Advocacy groups worried about state budget delays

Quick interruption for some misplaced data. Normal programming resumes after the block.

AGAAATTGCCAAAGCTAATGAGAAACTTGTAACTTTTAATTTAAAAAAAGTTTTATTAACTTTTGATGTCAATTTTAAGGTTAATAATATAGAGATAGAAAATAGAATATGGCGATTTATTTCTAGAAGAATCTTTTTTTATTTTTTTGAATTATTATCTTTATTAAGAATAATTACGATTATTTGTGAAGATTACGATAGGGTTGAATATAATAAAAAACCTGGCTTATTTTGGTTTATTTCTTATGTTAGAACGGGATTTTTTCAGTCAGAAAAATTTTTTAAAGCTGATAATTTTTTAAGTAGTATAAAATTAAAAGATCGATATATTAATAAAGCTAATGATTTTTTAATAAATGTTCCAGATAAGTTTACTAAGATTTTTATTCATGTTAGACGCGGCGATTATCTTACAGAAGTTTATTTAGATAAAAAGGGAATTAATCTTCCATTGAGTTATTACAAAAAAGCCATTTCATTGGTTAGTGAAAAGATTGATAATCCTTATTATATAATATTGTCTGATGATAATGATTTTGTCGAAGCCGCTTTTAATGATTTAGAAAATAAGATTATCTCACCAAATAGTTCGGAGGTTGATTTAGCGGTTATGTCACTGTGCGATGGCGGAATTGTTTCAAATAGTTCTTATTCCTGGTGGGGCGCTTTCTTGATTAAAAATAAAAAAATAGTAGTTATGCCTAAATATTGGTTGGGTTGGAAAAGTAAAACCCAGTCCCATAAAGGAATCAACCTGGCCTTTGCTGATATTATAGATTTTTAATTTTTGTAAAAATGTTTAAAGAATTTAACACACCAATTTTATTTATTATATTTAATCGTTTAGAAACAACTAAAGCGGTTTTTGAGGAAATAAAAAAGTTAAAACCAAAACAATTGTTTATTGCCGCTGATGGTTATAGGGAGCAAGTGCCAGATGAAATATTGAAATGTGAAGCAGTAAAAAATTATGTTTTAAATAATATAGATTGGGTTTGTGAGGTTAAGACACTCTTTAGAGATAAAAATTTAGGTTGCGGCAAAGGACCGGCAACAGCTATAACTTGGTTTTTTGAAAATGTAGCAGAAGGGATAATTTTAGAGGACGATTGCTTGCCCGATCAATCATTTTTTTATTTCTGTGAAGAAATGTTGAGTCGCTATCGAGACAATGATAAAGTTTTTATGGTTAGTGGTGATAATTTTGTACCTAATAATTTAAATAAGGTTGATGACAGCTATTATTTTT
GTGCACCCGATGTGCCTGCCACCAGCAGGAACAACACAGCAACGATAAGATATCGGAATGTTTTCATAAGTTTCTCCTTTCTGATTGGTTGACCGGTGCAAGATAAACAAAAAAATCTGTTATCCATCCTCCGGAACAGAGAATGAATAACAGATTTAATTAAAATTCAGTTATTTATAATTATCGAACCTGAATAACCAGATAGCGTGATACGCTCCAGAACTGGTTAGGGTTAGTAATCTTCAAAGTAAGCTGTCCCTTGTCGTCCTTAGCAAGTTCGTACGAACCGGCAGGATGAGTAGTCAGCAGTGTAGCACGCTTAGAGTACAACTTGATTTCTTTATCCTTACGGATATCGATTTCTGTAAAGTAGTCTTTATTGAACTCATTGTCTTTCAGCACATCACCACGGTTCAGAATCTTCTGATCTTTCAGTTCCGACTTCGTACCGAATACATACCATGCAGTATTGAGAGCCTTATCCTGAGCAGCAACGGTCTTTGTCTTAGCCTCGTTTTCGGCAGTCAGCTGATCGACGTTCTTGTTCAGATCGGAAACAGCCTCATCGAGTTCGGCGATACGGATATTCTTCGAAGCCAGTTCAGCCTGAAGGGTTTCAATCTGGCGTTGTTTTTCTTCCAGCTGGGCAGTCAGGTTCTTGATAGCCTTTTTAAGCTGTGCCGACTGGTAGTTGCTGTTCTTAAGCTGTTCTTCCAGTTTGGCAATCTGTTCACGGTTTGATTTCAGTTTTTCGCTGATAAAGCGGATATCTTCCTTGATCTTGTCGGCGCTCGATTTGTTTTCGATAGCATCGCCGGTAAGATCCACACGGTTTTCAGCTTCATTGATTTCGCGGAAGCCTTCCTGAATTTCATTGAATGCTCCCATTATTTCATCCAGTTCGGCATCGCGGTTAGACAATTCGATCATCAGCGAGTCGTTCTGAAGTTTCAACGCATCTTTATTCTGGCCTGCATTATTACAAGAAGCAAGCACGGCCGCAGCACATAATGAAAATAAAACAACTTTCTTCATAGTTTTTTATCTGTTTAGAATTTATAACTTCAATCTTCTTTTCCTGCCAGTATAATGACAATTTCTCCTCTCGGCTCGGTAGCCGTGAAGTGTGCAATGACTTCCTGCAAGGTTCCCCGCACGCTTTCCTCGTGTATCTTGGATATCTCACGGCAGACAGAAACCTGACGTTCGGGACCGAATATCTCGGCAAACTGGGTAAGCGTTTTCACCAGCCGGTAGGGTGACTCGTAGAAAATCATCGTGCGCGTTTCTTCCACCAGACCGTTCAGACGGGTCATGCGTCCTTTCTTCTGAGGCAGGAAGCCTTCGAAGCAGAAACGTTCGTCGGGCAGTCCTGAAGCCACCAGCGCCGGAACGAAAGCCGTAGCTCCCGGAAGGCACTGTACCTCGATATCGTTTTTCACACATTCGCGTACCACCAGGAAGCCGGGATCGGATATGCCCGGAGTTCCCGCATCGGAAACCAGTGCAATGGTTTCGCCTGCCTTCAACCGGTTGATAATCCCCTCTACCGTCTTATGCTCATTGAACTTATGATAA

Here are today’s headlines from Kansas government:(Harris News Service) Lawmakers delayed decisions on programs for disabled: House Speaker Melvin Neufeld expressed satisfaction with the Legislature’s passage of its main state budget bill Wednesday, saying it holds the line at a 5 percent spending increase. But groups advocating for the disabled are worried, considering the Legislature has yet to decide funding for physically and mentally handicapped Kansans on waiting lists for services in their homes and communities.(AP) Lawmakers cut $32 million in taxes: Legislators kept pre-session promises to lower taxes on businesses and residents, sending Gov. Kathleen Sebelius a package of cuts saving them nearly $32 million the first year they’re in effect.(Harris News Service) Presidential primary fading: It’s looking less likely that Kansas voters will cast ballots in a February 2008 presidential primary.(KC Star) Legislature accomplished a lot, but more to do: Bleary-eyed lawmakers left Topeka early Wednesday, accomplishing in three months more than many expected: tax cuts, gambling legislation and the seeds of health-care reform.(Harris News Service) Voter ID bill blocked for now: House Democrats and Republican moderates teamed up Tuesday to block a measure that would’ve given Kansas some of the nation’s most stringent voter identification requirements.(Topeka Capital-Journal) Opinions vary on Legislature’s work: Leaders in the House and Senate put their spin Wednesday on progress in the 2007 legislative session after ending a bleary-eyed, late-night debate hours earlier that led to first adjournment.(AP) Health care proposals ready for action: Modest health care initiatives, including new programs to help poor Kansans buy insurance and to encourage small businesses to offer coverage to their workers, have been bundled into a package legislators expect to consider later this month.(LJW) Speaker supports local taxes to fund university repairs: House Speaker Melvin Neufeld said Wednesday that because Lawrence benefits from having Kansas University, it should help pay for it with higher taxes.(Topeka Capital-Journal) Teen seatbelt measure approved: Kansas teens should start buckling up if they want to avoid a ticket. A bill enacting a primary seat belt law is on its way to the governor’s desk after the Legislature passed the measure early Wednesday giving law enforcement officers the ability to pull over teenagers solely for a seat belt violation.(Kansas Health Institute News Service) Exemption for doctors from consumer law approved: The Kansas House and Senate on Tuesday approved a bill exempting professional services by health care providers from the Kansas Consumer Protection Act.(Wichita Eagle) Gambling was session’s big story: The battle over gambling was won not in the halls of the Capitol , but on the sunny streets of Wichita and Wellington on an unseasonably warm election day last November. This was the year that three Democratic freshman representatives — Raj Goyle and Terry McLachlan of Wichita and Vince Wetta of Wellington –came to the Kansas Capitol and changed the balance of power, breaking anti-gambling forces’ 15-year majority.(LJW) Regents criticized over KUMC negotiations: The proposed affiliation between Kansas University Medical Center and Missouri-based St. Luke’s Hospital continued to dominate legislative discussions Wednesday.